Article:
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Why a film on skinheads now?
Amberish K Diwanji |
February 13, 2004 18:20 IST
The first question that comes to mind about the film I proud to be an Indian (besides the query on the grammar of the title) is, why a film on skinheads now? There are three possible answers:
1. Sohail Khan is desperate for a hit and picked on a patriotic us-versus-the rest theme;
2. To catch on this present oeuvre of making Hindi/English films abroad with themes that cater to the NRIs so that even if a few thousands turn up, you have recovered your costs;
3. Perhaps to use the UK and skinheads as a metaphor for India and the anti-Muslim theme so prevalent in recent times.
The skinheads were a problem in the 1980s. A movie on them in 2004, when India is the rage in the West, when Bhangra Rap is an accepted musical genre in UK and Indian curry (whatever that is, since there obviously is nothing like an Indian curry) a UK dish, this movie just seems too out of date. There is nothing worse than retelling a story that is over and done with, unless there is something new to add.
That something new, in the form of why immigrants are not enemies, why every resident of a city, state or country has the same rights as those who may have been born in that place, is alas unexplored. That would have made the movie relevant, since the skinhead problem is now occurring in India.
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Some parts of India too have a problem with immigrants (the bashing up of Bihari students seeking to give their exams in Maharashtra or Assam; the recent news about some Koli fisherfolk in Mumbai objecting to north Indians plying the trade simply because they do a better job of selling the fish door-to-door), are akin to the skinheads' dislike of Indians in the UK. It is, in many ways, a universal theme.
The other aspect explored in the film, about how some goras (whites) believe that people of a different colour (Indians) have no right to live in the UK also has clear parallels with India. Replace colour with religion -- where those of one religions believes that those following another faith have no right to live in this country -- and you get the drift.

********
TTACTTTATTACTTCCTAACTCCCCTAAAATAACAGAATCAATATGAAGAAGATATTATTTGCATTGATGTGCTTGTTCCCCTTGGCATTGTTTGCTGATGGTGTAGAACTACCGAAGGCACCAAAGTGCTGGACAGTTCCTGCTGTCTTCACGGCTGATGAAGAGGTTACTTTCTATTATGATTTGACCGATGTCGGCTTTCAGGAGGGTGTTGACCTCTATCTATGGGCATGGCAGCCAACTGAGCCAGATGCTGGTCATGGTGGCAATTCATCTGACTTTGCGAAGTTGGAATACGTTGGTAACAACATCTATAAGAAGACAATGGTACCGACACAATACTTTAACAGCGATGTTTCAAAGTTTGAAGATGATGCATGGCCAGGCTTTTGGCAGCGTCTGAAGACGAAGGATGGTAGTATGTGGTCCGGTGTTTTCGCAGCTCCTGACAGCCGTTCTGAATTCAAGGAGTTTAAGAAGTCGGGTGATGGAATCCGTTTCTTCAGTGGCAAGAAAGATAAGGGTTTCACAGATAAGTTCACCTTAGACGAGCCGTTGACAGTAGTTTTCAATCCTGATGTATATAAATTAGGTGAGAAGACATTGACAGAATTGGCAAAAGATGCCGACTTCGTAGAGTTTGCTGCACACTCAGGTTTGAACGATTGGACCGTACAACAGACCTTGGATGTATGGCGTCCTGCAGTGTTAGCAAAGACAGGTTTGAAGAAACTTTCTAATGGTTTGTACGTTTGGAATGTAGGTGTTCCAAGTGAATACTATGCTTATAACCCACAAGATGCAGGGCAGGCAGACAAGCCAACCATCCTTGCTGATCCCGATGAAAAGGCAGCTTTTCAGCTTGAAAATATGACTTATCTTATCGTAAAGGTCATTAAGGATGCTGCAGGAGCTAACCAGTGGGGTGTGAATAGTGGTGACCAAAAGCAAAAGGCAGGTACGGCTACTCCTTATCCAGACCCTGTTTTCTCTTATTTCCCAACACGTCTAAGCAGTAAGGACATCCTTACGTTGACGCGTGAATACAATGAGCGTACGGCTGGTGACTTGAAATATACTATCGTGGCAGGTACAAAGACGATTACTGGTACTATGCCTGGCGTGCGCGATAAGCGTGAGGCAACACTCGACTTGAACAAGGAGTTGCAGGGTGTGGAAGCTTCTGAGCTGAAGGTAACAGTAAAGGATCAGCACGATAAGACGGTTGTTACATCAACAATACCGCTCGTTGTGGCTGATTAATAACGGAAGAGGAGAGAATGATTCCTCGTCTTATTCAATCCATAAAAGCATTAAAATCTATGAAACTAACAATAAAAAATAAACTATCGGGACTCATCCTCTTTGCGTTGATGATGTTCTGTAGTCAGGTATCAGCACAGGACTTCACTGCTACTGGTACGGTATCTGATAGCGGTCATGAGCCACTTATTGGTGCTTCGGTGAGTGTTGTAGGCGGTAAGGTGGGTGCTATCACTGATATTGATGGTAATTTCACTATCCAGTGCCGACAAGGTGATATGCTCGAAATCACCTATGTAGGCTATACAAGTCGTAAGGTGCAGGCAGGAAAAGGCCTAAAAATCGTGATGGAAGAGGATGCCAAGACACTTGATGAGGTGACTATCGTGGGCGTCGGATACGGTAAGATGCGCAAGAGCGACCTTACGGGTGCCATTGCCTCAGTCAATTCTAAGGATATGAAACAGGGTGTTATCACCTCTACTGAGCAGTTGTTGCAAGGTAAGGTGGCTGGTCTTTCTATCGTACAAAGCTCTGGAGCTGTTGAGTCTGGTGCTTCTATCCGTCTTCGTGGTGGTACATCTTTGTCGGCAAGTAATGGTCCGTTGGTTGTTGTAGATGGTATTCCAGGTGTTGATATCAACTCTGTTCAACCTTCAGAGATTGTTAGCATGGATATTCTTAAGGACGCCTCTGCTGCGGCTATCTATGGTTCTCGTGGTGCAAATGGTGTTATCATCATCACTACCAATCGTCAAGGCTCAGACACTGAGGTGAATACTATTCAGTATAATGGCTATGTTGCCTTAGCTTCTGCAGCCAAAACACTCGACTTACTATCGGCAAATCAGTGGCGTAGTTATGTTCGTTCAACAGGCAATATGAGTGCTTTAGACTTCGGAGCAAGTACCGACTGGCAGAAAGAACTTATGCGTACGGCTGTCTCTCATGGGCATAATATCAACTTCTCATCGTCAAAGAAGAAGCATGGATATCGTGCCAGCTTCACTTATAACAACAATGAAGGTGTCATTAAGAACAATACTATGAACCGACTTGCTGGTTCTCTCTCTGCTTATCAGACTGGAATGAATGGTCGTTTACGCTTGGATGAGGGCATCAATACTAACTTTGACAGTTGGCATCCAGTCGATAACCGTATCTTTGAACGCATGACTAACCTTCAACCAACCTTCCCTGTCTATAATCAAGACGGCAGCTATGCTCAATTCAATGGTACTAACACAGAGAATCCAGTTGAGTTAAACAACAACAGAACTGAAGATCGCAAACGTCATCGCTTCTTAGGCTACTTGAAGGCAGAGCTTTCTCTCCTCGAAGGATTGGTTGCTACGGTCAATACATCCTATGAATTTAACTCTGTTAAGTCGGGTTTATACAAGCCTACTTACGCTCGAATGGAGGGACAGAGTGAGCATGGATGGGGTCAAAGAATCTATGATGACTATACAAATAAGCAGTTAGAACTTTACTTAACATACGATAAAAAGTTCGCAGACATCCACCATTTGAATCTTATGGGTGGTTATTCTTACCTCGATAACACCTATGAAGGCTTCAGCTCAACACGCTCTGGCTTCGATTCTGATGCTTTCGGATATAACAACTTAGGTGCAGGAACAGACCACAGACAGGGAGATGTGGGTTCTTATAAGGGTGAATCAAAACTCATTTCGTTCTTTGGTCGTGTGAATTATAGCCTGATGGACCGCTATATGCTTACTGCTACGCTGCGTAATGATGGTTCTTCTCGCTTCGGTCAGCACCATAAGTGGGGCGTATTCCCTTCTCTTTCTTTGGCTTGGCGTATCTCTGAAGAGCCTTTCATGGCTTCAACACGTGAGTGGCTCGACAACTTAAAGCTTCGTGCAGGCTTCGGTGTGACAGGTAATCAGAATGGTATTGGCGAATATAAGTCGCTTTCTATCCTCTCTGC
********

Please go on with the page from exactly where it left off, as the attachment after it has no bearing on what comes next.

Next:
Despite the richness of the idea, the screenplay simply does not develop either the plot or the individual characters sufficiently for one to empathise with the Indians. Something is lacking to make the situation believable, such as why does the family want to stay in the UK (the concept of growing roots is not sufficiently explored).
Sohail Khan, who doesn't have a name in the movie and is simply referred to as 'I' or 'that Indian boy', moves to London to take up residence with his brother and father, and comes across skinheads terrorising the Indian community. Since Sohail appears to believe more in taking the law into his own hands rather than non-violence, he bashes up the goons. This pretty much is the movie: Indians are the good guys, the white skinheads are the bad guys. And just in case you tarnish all whites as bad, the good cop is a white guy!
Like all formula Hindi films, there is the stuff about Hindu-Muslim unity and the leader of the skinheads, a huge, burly guy, called Cane (with clear Biblical overtones!). The last fight between I and Cane, fought with Indians rooting for I, is oh-so-typical: I initially loses, then his father, who had so far opposed violence, urges him to get up and fight, and he does, to clobber Cane. The cops, who arrive midway, arrest Cane only after the fight is over.
Incidentally, the London cops are shown as being fair and keen to arrest the skinheads and not biased towards the whites or prejudiced against the Indians, something that cannot be said for all the cops worldwide, including India.
Kulbhushan Kharbandha plays the weepy Punjabi father (he is getting quite fixed into this character, one saw him in the same role in Pinjar), but he slips into the role comfortably and his acting, as usual, is good. Sohail too is good but lacks the ability to emote well. Though he is well built, showing him take on a guy over a foot taller does appear that bit implausible.
Asif Sheikh as the tormented elder brother does a good job, as do the other members of the family. In fact, the way the family is shown, living cosily in their home, is perhaps the most endearing part of the film. Hina, as I's girlfriend and Imran Ahmed, are okay but clearly have some distance to go as actors. Worse, their characters remain terribly underdeveloped in the film, as though inserted merely for India-Pakistani (or Hindu-Muslim) bhai-bhai effect.
The good news is that at least a situation that Indians went through some decades ago has made it to the silver screen. It just needs to be depicted better, and sooner.
Cast: Sohail Khan, Hina, Imran Ahmed, Asif Sheikh, Mona Ambegaonkar, Kulbhushan Kharbanda
Director: Puneet Sira
Producer: Sohail Khan Productions
Music: K C Loy, Daboo Malik